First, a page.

Mac news for Mac people

Friday, October 1, 2004


FileMaker Delivers Chirstmas Cheer

Apple Socially Responsible

Apple has been added to a list of companies deemed to be socially responsible.

Live Broadcast

First use of the Internet to broadcast live news throughout world will originate on Maui as Apple Computer and Maui to make broadcast history. The world may tune in next Thursday.

'Podcasting' Brings Personalized Audio Programs To Your Media Player

"Podcasting" is a term that is probably unfamiliar to most people, but it represents a real potential change in the radio landscape.


Apple Is Looking Juicier

Every other major PC maker has struggled to make money while going head to head with commodity king Dell. Only by focusing on innovation, premium products has Jobs avoided the fae. If he can keep delivering ont hat formula, Apple's future looks surprisingly bright.

Windows Versus The World

Anything that raises awareness that there exist alternatives to Windows is a good thing for everyone other than Microsoft.


iPod Speaker Sets Get A Hearing

Compact speakers for personal music players have been around since the original Walkman. Now that mini-hard drive music machines can hold your entire collection, the product category is back with a vengeance.

iMac G5: Apple's Consumer Desktop Strikes A New Pose

The new iMacs don't deliver the same floating-in-thin-air, adjust-it-any-way-you-want experience that Apple rightly made so much of when it introduced the iMac G4 models. But in every other respect — elegance, performance, and price — the G5 generation represents a big step forward.

Hands On With RadioShark

RadioShark is hwat it is — a USB radio that lets you time-shift, pause, and back up live radio, and record what you're listening to. For NPR addicts, dittoheads, sports fiends, or anyone else who enjoys the cornucopia of options on the airwaves, that's probably more than enough.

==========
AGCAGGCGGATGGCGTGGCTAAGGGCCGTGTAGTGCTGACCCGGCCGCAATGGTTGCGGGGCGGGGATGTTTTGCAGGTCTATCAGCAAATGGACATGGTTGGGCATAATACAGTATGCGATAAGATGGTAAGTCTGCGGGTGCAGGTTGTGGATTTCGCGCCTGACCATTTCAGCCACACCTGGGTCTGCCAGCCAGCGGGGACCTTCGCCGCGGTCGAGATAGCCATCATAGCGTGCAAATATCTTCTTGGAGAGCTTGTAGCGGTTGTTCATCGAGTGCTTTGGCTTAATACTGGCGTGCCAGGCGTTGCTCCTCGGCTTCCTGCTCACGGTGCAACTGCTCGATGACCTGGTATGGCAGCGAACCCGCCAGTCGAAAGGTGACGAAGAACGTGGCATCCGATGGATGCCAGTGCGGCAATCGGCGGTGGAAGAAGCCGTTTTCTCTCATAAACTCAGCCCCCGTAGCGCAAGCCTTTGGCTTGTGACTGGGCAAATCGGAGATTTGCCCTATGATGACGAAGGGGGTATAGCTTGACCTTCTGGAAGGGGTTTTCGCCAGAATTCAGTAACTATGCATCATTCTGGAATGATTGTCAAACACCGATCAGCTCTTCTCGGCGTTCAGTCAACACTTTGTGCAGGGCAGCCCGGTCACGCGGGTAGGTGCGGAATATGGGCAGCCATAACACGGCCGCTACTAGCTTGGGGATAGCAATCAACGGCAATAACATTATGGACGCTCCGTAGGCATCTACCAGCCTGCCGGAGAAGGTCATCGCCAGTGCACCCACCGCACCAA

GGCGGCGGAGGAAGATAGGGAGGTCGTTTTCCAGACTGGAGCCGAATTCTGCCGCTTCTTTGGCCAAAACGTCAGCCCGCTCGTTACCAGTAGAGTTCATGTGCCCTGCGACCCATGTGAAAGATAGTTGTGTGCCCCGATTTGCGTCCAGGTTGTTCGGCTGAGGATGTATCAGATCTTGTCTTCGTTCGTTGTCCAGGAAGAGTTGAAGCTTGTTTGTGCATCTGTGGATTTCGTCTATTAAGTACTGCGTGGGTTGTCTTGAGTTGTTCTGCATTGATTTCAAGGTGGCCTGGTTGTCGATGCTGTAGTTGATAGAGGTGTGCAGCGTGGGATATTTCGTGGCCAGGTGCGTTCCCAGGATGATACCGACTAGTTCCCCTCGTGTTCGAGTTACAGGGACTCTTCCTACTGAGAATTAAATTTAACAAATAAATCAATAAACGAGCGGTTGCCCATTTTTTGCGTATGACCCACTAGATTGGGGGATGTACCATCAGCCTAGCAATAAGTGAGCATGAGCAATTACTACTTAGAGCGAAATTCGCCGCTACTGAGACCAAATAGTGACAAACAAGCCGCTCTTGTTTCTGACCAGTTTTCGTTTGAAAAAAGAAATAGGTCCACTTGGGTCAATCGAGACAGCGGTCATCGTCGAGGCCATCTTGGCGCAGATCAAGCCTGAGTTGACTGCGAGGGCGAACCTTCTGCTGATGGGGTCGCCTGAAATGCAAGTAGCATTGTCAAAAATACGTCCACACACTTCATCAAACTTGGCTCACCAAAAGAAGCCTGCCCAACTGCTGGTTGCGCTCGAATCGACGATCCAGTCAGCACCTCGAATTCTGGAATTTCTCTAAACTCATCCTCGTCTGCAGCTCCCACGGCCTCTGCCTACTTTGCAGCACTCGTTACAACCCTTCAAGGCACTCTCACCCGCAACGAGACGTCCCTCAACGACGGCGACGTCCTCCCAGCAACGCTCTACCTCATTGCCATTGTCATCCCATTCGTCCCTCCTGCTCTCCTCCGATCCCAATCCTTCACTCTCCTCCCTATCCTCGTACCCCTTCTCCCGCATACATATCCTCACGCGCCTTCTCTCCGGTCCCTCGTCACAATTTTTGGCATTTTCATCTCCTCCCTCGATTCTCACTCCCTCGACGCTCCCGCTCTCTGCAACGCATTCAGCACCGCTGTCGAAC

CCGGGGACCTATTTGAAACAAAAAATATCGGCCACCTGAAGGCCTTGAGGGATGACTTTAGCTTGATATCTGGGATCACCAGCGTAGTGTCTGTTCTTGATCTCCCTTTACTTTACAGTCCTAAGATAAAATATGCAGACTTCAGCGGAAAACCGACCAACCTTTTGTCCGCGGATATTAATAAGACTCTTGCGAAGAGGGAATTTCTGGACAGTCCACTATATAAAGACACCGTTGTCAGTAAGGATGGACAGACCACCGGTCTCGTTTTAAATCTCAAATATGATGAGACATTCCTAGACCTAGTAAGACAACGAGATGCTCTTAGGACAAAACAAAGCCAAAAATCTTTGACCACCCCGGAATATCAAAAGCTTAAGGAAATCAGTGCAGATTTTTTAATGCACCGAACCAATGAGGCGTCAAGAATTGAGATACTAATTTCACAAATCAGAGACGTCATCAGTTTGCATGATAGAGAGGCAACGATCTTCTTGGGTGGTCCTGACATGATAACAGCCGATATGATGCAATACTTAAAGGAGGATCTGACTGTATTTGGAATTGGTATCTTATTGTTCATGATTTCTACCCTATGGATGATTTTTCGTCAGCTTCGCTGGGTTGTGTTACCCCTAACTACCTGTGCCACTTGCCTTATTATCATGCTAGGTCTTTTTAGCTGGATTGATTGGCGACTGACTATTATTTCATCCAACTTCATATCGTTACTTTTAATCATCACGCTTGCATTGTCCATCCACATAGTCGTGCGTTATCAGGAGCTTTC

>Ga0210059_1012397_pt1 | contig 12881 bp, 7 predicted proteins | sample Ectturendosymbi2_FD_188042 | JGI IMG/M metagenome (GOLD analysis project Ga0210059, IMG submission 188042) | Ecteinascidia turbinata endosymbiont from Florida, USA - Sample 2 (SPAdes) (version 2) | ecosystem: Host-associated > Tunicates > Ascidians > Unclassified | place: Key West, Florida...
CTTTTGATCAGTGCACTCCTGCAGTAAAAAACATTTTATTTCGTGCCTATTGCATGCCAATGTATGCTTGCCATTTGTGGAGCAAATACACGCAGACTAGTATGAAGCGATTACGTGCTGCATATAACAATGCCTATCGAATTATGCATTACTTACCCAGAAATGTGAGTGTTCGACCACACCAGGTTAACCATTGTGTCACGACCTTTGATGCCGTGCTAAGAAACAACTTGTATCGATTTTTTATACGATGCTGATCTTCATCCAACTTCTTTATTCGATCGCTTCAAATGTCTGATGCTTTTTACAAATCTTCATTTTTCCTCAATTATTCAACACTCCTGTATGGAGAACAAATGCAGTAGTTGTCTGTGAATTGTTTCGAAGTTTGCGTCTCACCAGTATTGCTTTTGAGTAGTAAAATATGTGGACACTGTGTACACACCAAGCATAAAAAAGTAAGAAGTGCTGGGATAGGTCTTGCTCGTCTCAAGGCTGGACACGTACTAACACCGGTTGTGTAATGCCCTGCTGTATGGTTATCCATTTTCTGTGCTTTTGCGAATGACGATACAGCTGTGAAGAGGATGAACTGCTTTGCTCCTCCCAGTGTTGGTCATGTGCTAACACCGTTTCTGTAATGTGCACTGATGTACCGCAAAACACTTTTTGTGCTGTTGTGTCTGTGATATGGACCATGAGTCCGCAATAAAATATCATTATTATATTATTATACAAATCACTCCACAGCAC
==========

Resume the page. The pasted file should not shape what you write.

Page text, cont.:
Now, Where Else Did I See This Before...

The "big" news out there in blog-land is that there is a news report reporting ont he presidential candidates' "debate", reporting as if the debate is already over — when in fact, the debate has not even started.

Of course, media outlets has always pre-wrote news stories. Think obituaries, which might offer a clue to how the media view the debates.

Update: Rory J. O'Connor: "The media have done this kind of work for years... Reporters write out fairly certain aspects of a story in advance, so they can add the news as it happens very rapidly and get that story out to the public. Indeed, wire service reporters often will file a story very soon after the start of some event and then "recast" it some time later when more details are available... I don't view it personally as any indication of how much or how little news the debates might generate. I view it as a way for reporters to work efficiently."


IE — Embraced, Extended, Extinct?

Despite all appearances, Microsoft insists it hasn't lost interest in Web browsers.

Microsoft FAT Patent Falls Flat

As part of a re-examination, the U.S. Patent Office has issued a preliminary rejection for a patent previously granted to Microsoft for a Windows file format.

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